An unresolved dispute over compensating South Koreans forced to work for Japanese companies during World War II is likely to be the source of unease preventing the two leaders from meeting for some time, experts said Monday shortly after Seoul quickly downplayed speculation over a potential summit taking place by the end of the year.
Seoul and Tokyo are working to reset their strained ties as President Yoon Suk-yeol -- who came to office in May vowing to address the issue -- steps up efforts to deliver on the promise by reaching a deal in person with his Japanese counterpart. Yoon’s envoy for Japan raised such hopes, saying over the weekend a trip to Japan by the president was a possibility, but Yoon’s office essentially walked back the remarks.
The discord within the Yoon government is the latest sign Seoul and Tokyo are still at odds over finding a “middle ground” where Japan offers a “heart-felt apology” to the victims while paying damages -- a scenario Tokyo has refused to entertain, saying their 1965 agreement, which normalized diplomatic relations, had already done that. Japan has also rejected Korea’s Supreme Court ruling in 2018 that said the victims are still entitled to their compensation.
But the impasse has also to do with the fact that Yoon’s office draws little support for whatever plans Yoon has to end the feud once and for all, according to Jin Chang-soo, director of the center for Japanese studies at the Sejong Institute.
A September poll by a local think tank found eight out of ten Koreans agreed with mending ties but many Koreans still find disagreeable any plans including the current on the table, which they believe involve less of a “sincere apology” and more of monetary compensation.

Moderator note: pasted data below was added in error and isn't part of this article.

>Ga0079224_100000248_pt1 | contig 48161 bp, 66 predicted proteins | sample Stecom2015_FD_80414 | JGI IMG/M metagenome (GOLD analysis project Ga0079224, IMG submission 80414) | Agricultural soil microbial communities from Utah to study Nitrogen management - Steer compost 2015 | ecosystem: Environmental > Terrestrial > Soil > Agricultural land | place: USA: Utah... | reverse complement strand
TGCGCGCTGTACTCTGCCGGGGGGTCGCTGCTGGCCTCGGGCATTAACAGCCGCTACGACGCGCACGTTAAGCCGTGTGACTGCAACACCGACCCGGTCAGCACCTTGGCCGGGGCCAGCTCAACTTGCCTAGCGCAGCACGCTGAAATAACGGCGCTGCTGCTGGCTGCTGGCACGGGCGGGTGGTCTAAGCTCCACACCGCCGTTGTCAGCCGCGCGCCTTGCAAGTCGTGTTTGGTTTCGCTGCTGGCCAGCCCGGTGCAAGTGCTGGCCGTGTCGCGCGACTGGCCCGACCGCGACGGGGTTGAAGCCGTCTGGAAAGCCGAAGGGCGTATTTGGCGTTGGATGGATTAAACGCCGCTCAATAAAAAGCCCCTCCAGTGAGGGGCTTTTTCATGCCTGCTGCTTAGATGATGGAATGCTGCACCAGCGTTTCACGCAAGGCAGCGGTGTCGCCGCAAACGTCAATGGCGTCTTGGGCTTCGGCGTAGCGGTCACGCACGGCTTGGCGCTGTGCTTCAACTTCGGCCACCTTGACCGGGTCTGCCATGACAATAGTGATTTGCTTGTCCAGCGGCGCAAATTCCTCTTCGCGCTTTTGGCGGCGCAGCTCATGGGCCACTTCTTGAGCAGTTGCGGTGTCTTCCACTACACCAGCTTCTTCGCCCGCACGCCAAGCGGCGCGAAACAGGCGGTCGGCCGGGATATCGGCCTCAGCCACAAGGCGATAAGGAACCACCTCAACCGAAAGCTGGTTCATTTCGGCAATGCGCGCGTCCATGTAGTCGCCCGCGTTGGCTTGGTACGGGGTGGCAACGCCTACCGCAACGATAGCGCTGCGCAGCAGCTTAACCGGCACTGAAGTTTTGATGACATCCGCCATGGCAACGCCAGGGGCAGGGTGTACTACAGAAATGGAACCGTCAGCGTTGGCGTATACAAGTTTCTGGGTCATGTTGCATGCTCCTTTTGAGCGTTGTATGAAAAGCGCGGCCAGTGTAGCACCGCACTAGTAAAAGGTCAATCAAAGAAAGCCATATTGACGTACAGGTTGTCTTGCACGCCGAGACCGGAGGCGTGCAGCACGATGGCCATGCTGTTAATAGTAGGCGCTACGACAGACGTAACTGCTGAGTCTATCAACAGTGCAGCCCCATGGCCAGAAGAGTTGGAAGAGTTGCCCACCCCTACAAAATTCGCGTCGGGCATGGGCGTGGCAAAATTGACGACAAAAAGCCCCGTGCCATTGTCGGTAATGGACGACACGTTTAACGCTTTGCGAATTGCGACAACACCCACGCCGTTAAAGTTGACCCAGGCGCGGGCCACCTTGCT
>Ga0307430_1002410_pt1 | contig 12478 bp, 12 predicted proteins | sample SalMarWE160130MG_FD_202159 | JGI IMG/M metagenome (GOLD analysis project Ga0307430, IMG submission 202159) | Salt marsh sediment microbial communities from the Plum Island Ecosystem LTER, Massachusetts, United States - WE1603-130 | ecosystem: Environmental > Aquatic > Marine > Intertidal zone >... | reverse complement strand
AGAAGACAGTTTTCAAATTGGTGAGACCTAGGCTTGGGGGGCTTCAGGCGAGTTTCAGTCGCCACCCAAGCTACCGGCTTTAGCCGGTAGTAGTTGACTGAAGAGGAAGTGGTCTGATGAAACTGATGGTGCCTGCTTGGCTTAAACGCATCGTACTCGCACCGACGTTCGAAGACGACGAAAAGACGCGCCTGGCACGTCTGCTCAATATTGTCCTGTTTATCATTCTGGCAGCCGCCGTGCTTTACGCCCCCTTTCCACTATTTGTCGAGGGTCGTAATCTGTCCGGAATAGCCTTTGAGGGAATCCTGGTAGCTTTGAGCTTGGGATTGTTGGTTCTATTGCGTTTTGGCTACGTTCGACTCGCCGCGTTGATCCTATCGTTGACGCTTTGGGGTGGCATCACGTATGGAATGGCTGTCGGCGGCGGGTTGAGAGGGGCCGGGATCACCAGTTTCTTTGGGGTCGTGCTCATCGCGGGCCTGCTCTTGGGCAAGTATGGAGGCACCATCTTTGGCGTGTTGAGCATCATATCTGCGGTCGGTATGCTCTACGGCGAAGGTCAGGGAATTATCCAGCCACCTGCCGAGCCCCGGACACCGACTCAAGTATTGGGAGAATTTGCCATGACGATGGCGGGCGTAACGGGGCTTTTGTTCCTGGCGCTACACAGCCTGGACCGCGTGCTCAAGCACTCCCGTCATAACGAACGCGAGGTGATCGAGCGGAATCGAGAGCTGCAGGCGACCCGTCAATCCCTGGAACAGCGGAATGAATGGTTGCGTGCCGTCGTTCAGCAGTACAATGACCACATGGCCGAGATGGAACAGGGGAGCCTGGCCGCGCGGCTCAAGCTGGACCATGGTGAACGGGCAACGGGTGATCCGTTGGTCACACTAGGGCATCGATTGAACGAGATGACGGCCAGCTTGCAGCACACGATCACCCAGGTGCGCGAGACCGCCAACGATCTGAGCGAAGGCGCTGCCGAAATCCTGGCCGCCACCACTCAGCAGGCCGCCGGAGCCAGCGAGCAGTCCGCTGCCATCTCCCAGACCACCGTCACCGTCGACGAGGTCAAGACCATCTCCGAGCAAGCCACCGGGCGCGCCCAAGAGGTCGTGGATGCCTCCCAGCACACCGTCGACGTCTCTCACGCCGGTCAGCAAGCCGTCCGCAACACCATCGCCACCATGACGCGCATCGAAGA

“Whatever the plans are and which way they lean, Yoon needs public consensus before he can float something that he can really shake hands on at the summit,” Jin said.
Meanwhile, Park Cheol-hee, a professor of international studies at Seoul National University, advised the Yoon government against making a rushed decision on any summit, saying setting a deadline on the issue was not the best approach to finding a way out of the dispute.
“Who knows what will happen before we run out the deadline?” Park said, noting officials would be pressured to force down what they think is best for the wartime labor victims -- an oversight Park says would be a repeat of a 2015 deal on “comfort women” or Korean women forced into sexual slavery for Japan during World War II.
Calling the agreement half measures to console the victims, Seoul essentially abandoned the settlement three years later when it disbanded the joint fund established to compensate the victims.